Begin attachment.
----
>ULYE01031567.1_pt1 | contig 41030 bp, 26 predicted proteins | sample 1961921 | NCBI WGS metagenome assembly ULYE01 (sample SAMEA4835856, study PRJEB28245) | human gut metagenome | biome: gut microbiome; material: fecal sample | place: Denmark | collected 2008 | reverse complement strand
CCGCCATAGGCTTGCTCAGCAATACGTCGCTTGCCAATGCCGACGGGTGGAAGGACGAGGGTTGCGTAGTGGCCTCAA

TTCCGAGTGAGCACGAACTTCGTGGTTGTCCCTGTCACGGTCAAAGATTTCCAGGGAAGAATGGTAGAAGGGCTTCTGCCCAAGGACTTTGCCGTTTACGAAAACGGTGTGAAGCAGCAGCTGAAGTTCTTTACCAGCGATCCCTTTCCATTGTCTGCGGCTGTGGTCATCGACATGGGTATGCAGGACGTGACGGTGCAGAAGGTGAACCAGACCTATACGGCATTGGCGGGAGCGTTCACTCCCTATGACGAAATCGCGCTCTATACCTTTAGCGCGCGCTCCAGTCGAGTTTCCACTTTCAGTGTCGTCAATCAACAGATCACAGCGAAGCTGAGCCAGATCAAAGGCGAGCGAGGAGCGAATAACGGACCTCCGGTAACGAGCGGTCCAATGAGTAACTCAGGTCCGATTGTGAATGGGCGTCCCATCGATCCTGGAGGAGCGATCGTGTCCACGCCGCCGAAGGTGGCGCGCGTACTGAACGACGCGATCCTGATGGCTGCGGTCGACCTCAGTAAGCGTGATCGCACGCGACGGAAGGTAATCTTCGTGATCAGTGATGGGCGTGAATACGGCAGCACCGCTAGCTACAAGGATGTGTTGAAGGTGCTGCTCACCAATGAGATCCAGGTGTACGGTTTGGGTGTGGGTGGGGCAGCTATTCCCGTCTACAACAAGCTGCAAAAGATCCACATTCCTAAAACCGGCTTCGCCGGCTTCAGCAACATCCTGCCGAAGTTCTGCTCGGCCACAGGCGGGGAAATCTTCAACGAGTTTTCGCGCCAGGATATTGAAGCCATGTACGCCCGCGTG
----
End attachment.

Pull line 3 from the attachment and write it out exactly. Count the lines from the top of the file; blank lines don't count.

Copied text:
TTCCGAGTGAGCACGAACTTCGTGGTTGTCCCTGTCACGGTCAAAGATTTCCAGGGAAGAATGGTAGAAGGGCTTCTGCCCAAGGACTTTGCCGTTTACGAAAACGGTGTGAAGCAGCAGCTGAAGTTCTTTACCAGCGATCCCTTTCCATTGTCTGCGGCTGTGGTCATCGACATGGGTATGCAGGACGTGACGGTGCAGAAGGTGAACCAGACCTATACGGCATTGGCGGGAGCGTTCACTCCCTATGACGAAATCGCGCTCTATACCTTTAGCGCGCGCTCCAGTCGAGTTTCCACTTTCAGTGTCGTCAATCAACAGATCACAGCGAAGCTGAGCCAGATCAAAGGCGAGCGAGGAGCGAATAACGGACCTCCGGTAACGAGCGGTCCAATGAGTAACTCAGGTCCGATTGTGAATGGGCGTCCCATCGATCCTGGAGGAGCGATCGTGTCCACGCCGCCGAAGGTGGCGCGCGTACTGAACGACGCGATCCTGATGGCTGCGGTCGACCTCAGTAAGCGTGATCGCACGCGACGGAAGGTAATCTTCGTGATCAGTGATGGGCGTGAATACGGCAGCACCGCTAGCTACAAGGATGTGTTGAAGGTGCTGCTCACCAATGAGATCCAGGTGTACGGTTTGGGTGTGGGTGGGGCAGCTATTCCCGTCTACAACAAGCTGCAAAAGATCCACATTCCTAAAACCGGCTTCGCCGGCTTCAGCAACATCCTGCCGAAGTTCTGCTCGGCCACAGGCGGGGAAATCTTCAACGAGTTTTCGCGCCAGGATATTGAAGCCATGTACGCCCGCGTG